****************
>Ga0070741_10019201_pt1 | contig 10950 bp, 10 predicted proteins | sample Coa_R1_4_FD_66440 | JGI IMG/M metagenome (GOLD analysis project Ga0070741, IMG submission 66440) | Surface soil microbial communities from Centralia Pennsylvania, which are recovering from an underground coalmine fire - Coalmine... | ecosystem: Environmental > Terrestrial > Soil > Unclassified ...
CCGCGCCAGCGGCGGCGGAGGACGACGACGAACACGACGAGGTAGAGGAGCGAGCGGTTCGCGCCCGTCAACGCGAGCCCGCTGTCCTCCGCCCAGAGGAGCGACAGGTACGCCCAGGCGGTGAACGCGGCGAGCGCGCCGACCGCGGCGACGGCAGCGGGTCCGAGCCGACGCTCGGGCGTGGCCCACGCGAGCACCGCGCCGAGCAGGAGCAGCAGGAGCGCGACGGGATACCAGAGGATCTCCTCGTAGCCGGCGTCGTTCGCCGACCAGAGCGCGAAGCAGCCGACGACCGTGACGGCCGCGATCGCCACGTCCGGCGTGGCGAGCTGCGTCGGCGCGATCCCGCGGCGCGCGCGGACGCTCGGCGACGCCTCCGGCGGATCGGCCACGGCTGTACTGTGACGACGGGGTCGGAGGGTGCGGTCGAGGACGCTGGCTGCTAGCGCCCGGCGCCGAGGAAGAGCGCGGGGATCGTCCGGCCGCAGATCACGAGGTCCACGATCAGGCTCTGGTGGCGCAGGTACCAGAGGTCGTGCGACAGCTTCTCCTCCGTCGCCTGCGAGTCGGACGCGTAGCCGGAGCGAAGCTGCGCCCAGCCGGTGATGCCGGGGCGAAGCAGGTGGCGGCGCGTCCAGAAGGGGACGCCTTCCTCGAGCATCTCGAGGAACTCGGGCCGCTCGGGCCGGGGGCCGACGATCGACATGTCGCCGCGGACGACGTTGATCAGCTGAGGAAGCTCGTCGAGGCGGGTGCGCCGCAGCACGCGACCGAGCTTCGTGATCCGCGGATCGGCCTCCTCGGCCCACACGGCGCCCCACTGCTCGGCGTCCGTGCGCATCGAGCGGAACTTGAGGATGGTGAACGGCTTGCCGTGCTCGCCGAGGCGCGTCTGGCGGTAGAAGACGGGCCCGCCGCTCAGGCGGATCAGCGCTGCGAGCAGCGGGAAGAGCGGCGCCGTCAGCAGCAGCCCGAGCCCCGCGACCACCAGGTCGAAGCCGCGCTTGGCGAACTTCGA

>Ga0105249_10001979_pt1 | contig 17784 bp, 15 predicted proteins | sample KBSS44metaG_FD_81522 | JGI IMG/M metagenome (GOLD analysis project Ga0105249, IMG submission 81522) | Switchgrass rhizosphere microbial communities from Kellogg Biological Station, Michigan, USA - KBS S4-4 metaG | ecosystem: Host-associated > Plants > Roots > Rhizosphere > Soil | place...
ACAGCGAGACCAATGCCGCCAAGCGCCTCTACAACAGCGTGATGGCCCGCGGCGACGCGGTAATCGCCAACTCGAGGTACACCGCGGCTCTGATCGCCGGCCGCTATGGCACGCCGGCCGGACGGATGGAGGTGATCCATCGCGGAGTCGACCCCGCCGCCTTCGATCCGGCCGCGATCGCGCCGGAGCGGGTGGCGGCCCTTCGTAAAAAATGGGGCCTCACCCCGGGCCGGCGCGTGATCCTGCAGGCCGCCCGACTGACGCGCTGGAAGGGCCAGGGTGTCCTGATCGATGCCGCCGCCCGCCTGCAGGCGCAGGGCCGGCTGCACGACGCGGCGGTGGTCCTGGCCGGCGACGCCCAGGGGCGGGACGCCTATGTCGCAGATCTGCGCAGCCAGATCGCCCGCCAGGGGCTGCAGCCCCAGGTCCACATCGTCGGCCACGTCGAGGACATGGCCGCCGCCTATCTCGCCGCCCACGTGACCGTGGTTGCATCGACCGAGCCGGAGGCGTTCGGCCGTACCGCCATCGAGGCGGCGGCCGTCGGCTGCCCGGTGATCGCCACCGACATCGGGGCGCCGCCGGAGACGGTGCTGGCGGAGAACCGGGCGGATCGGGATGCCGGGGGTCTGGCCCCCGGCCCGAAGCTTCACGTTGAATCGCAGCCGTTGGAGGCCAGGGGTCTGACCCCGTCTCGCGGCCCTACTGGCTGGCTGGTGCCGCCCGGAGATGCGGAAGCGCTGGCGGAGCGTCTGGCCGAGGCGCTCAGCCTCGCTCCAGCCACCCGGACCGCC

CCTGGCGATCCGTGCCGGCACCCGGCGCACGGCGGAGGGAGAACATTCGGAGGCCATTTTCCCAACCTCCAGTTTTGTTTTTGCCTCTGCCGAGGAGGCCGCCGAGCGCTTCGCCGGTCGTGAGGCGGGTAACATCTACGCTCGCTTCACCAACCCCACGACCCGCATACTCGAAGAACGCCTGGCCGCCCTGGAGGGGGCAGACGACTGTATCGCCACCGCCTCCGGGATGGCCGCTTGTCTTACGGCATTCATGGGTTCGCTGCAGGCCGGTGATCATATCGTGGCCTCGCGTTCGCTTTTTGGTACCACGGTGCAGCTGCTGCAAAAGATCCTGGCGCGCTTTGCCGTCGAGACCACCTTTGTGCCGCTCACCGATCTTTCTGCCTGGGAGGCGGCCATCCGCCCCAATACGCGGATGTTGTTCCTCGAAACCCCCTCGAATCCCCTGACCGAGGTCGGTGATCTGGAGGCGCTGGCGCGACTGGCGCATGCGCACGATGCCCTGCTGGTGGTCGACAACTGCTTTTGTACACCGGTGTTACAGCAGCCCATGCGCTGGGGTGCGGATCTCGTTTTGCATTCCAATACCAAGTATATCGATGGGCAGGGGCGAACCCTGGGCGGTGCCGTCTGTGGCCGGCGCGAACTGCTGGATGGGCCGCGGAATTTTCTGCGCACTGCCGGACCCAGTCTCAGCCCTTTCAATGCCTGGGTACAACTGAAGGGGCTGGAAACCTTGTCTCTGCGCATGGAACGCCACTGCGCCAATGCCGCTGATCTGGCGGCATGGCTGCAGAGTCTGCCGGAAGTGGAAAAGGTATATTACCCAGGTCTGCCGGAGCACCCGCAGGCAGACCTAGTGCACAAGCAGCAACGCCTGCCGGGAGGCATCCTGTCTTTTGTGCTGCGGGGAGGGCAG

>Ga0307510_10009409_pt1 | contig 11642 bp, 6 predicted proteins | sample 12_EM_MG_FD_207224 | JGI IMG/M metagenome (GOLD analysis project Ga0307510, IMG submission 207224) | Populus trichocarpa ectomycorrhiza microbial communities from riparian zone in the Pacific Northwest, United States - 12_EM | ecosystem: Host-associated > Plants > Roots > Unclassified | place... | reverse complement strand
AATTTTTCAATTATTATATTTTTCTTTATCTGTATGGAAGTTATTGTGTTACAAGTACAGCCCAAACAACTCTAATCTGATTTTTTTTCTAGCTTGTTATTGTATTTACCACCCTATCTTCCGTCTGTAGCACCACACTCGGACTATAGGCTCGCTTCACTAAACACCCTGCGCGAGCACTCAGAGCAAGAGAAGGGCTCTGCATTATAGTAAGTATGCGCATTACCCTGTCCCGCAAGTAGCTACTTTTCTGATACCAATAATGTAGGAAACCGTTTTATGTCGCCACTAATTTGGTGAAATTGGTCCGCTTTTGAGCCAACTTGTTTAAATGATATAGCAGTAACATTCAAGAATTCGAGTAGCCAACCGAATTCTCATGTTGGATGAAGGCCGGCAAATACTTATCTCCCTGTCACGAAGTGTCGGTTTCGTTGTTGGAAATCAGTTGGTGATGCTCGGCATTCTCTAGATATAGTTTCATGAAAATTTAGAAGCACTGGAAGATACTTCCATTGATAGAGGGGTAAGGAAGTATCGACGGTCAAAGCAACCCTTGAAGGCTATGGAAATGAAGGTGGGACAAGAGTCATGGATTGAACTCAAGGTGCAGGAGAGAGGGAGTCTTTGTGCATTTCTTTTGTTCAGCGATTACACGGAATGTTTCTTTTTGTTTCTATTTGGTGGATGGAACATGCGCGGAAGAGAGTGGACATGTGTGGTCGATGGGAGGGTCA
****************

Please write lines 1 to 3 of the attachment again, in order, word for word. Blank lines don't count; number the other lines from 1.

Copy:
>Ga0070741_10019201_pt1 | contig 10950 bp, 10 predicted proteins | sample Coa_R1_4_FD_66440 | JGI IMG/M metagenome (GOLD analysis project Ga0070741, IMG submission 66440) | Surface soil microbial communities from Centralia Pennsylvania, which are recovering from an underground coalmine fire - Coalmine... | ecosystem: Environmental > Terrestrial > Soil > Unclassified ...
CCGCGCCAGCGGCGGCGGAGGACGACGACGAACACGACGAGGTAGAGGAGCGAGCGGTTCGCGCCCGTCAACGCGAGCCCGCTGTCCTCCGCCCAGAGGAGCGACAGGTACGCCCAGGCGGTGAACGCGGCGAGCGCGCCGACCGCGGCGACGGCAGCGGGTCCGAGCCGACGCTCGGGCGTGGCCCACGCGAGCACCGCGCCGAGCAGGAGCAGCAGGAGCGCGACGGGATACCAGAGGATCTCCTCGTAGCCGGCGTCGTTCGCCGACCAGAGCGCGAAGCAGCCGACGACCGTGACGGCCGCGATCGCCACGTCCGGCGTGGCGAGCTGCGTCGGCGCGATCCCGCGGCGCGCGCGGACGCTCGGCGACGCCTCCGGCGGATCGGCCACGGCTGTACTGTGACGACGGGGTCGGAGGGTGCGGTCGAGGACGCTGGCTGCTAGCGCCCGGCGCCGAGGAAGAGCGCGGGGATCGTCCGGCCGCAGATCACGAGGTCCACGATCAGGCTCTGGTGGCGCAGGTACCAGAGGTCGTGCGACAGCTTCTCCTCCGTCGCCTGCGAGTCGGACGCGTAGCCGGAGCGAAGCTGCGCCCAGCCGGTGATGCCGGGGCGAAGCAGGTGGCGGCGCGTCCAGAAGGGGACGCCTTCCTCGAGCATCTCGAGGAACTCGGGCCGCTCGGGCCGGGGGCCGACGATCGACATGTCGCCGCGGACGACGTTGATCAGCTGAGGAAGCTCGTCGAGGCGGGTGCGCCGCAGCACGCGACCGAGCTTCGTGATCCGCGGATCGGCCTCCTCGGCCCACACGGCGCCCCACTGCTCGGCGTCCGTGCGCATCGAGCGGAACTTGAGGATGGTGAACGGCTTGCCGTGCTCGCCGAGGCGCGTCTGGCGGTAGAAGACGGGCCCGCCGCTCAGGCGGATCAGCGCTGCGAGCAGCGGGAAGAGCGGCGCCGTCAGCAGCAGCCCGAGCCCCGCGACCACCAGGTCGAAGCCGCGCTTGGCGAACTTCGA

>Ga0105249_10001979_pt1 | contig 17784 bp, 15 predicted proteins | sample KBSS44metaG_FD_81522 | JGI IMG/M metagenome (GOLD analysis project Ga0105249, IMG submission 81522) | Switchgrass rhizosphere microbial communities from Kellogg Biological Station, Michigan, USA - KBS S4-4 metaG | ecosystem: Host-associated > Plants > Roots > Rhizosphere > Soil | place...